Factors Determining 2012 Pork Industry Profitability

by 5m Editor
3 April 2012, at 8:17am

US - A US-based agricultural economist expects feed costs and meat demand to be key factors affecting the profitability of North American pork producers during the remainder of 2012, writes Bruce Cochrane.

The USDA's March Quarterly Hogs & Pigs Report shows the number of hogs and pigs on US farms rose by two per cent from one year earlier.

Dr Ron Plain, an Agricultural Economics Professor with the University of Missouri, says US producers made about five dollars per hog last year and it looks like they'll do about the same this year.

Dr Ron Plain-University of Missouri

Feed costs, as I'm sure you know, is about two thirds of the cost of raising hogs and we've had record high corn prices here in the states lately and it looks like they're going to stay pretty expensive.

That's one huge factor.

USDA's Prospective Planting Report is looking for 95 million acres of corn to be planted this year in the states.

That'll be the most since back in the 1930s so, if that comes through, then we might see a bit of a decline in feed costs and that of course would be positive for hog industry growth.

The other thing of course is meat demand and just how readily we can move the supply of pork we're going to have this year.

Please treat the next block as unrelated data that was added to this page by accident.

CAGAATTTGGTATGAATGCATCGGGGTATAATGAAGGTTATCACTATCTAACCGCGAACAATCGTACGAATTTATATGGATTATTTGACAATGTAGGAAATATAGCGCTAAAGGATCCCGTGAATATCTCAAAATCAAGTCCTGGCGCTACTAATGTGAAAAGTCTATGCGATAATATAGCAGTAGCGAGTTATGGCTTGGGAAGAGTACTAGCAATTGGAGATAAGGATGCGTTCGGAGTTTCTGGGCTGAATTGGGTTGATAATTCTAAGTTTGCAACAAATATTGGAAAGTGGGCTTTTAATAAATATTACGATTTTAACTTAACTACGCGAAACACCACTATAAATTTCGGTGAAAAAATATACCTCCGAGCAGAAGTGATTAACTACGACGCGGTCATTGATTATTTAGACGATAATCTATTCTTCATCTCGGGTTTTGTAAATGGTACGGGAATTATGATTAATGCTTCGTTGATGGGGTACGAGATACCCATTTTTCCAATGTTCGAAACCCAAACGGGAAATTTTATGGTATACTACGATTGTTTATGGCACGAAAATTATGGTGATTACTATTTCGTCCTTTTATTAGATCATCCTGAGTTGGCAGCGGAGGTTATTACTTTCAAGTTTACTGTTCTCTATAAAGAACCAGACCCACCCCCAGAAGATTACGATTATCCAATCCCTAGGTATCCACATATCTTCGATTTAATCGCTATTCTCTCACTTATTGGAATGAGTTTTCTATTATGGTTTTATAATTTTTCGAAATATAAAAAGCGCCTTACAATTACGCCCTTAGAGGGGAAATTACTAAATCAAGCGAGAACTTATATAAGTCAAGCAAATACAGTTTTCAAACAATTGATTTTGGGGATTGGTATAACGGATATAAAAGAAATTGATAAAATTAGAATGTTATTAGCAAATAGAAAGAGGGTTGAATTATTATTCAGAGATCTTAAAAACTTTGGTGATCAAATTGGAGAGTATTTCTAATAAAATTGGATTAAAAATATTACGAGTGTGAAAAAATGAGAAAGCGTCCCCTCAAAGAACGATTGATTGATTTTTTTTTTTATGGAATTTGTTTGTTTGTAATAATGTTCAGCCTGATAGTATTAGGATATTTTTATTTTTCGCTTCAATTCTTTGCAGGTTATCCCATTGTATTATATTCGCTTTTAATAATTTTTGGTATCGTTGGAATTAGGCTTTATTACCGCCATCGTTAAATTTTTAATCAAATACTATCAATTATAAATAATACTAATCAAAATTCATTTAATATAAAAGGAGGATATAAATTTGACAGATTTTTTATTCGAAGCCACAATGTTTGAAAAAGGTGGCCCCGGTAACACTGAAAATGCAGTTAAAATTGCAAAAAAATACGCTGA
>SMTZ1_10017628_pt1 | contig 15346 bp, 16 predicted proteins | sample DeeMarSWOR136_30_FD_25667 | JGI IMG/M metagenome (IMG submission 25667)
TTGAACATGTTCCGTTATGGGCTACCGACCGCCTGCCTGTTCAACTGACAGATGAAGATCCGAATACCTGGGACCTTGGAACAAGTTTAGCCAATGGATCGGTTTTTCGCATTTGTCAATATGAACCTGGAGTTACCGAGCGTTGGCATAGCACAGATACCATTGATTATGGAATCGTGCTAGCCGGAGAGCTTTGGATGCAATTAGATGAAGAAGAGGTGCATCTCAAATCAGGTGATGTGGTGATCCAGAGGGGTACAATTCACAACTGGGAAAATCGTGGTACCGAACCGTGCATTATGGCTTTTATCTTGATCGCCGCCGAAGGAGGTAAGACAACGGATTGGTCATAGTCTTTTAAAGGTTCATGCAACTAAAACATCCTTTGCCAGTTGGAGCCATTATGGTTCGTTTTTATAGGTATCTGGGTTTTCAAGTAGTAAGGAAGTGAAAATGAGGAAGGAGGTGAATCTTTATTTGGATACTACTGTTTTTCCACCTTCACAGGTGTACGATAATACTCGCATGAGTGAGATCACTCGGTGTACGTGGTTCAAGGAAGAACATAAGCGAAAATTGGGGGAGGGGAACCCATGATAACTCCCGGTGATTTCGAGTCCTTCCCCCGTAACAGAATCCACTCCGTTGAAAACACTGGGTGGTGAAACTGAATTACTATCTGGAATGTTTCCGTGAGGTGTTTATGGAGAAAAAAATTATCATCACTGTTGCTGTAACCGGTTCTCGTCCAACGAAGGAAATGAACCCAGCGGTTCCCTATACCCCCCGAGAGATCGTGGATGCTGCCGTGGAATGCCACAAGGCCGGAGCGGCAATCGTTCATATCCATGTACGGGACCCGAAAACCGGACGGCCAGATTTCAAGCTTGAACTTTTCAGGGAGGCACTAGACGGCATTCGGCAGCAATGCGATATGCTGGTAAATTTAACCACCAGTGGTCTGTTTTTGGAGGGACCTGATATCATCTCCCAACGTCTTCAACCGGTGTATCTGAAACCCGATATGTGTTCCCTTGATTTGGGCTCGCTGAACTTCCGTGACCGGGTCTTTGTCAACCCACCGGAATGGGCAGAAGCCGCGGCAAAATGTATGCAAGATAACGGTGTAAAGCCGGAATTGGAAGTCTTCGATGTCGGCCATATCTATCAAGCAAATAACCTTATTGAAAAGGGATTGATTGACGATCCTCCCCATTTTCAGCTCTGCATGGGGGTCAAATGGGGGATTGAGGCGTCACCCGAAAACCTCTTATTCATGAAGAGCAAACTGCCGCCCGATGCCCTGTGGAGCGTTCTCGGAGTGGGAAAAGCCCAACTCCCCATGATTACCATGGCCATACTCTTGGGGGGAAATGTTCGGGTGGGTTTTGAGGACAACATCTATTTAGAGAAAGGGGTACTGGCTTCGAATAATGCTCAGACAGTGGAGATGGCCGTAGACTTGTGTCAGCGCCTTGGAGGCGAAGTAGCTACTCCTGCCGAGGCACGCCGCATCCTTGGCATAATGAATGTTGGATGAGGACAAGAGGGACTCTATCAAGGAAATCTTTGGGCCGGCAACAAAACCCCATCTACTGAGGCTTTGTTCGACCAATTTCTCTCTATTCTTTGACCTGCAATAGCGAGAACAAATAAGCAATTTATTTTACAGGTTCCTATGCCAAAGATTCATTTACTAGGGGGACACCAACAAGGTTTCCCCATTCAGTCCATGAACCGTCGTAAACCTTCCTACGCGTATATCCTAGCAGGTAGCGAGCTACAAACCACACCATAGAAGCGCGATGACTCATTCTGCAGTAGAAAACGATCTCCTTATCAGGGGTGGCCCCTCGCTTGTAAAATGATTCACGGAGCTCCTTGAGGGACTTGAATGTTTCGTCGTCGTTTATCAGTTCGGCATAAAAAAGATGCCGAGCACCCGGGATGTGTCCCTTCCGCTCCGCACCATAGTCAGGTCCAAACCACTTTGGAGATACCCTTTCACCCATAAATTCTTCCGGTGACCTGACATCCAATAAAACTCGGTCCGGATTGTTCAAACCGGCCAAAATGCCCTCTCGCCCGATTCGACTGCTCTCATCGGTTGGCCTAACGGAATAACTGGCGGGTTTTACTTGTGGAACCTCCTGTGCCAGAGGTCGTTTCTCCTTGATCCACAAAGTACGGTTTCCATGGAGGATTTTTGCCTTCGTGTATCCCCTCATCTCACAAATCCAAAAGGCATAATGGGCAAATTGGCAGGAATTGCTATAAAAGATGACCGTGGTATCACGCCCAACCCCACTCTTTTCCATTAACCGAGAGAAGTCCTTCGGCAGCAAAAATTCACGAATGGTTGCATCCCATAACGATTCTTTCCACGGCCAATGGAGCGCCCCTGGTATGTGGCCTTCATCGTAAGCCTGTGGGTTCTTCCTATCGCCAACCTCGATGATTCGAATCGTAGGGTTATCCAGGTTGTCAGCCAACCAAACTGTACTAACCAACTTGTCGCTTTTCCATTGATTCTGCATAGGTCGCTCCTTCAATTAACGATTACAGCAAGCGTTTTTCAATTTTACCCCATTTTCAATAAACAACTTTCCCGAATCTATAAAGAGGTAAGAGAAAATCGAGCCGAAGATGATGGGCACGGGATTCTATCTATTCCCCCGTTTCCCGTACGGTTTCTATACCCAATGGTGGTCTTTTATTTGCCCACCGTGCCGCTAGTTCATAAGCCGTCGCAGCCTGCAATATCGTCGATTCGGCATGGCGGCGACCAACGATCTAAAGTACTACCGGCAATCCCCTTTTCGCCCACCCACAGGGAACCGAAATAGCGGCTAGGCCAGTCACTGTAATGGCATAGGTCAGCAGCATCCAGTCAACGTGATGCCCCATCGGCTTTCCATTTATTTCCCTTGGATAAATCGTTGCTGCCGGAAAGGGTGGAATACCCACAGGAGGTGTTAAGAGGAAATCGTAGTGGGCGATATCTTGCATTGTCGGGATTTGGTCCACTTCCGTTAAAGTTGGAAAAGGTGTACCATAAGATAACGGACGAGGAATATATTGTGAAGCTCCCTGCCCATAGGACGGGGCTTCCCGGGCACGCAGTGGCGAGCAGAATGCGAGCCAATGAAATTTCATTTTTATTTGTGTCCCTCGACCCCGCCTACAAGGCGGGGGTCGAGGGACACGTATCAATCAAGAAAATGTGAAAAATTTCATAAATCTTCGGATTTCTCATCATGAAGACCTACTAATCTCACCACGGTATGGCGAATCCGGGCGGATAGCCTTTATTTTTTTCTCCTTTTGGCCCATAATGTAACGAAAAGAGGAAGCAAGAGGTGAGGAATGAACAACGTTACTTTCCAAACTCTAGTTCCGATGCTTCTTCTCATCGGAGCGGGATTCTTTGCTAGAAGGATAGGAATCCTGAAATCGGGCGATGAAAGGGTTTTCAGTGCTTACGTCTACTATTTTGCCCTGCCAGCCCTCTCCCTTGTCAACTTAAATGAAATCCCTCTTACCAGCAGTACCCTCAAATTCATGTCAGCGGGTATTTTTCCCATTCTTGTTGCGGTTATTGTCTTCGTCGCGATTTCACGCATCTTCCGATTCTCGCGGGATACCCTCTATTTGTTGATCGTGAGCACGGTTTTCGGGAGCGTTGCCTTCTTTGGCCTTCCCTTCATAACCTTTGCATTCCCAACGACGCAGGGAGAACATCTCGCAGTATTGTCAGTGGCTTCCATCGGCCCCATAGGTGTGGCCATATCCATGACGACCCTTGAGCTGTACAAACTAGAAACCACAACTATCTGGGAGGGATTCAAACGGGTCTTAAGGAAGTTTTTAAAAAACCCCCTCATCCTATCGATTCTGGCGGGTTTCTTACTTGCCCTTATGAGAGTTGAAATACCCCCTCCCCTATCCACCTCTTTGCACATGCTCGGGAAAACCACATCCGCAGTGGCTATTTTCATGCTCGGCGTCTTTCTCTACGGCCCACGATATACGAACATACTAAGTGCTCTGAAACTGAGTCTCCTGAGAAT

It looks like maybe two per cent or so more pork will be produced in the United States this year than last year.

We set a record on pork exports in 2011 and hopefully we can continue to improve here in 2012.

The big uncertainty is domestic demand.

Historically high energy prices have not been good for meat demand and we're looking at what may be record gasoline prices in the United States this year.

If the meat demand softens we could be in a situation where the expected profits could turn into red ink.

Dr Plain notes the Canadian dollar has been at par or even stronger than the US dollar lately so which way the exchange rate goes will be a big factor for Canadian hog farms.

Further Reading

- You can view the USDA Quarterly Hogs & Pigs report by clicking here.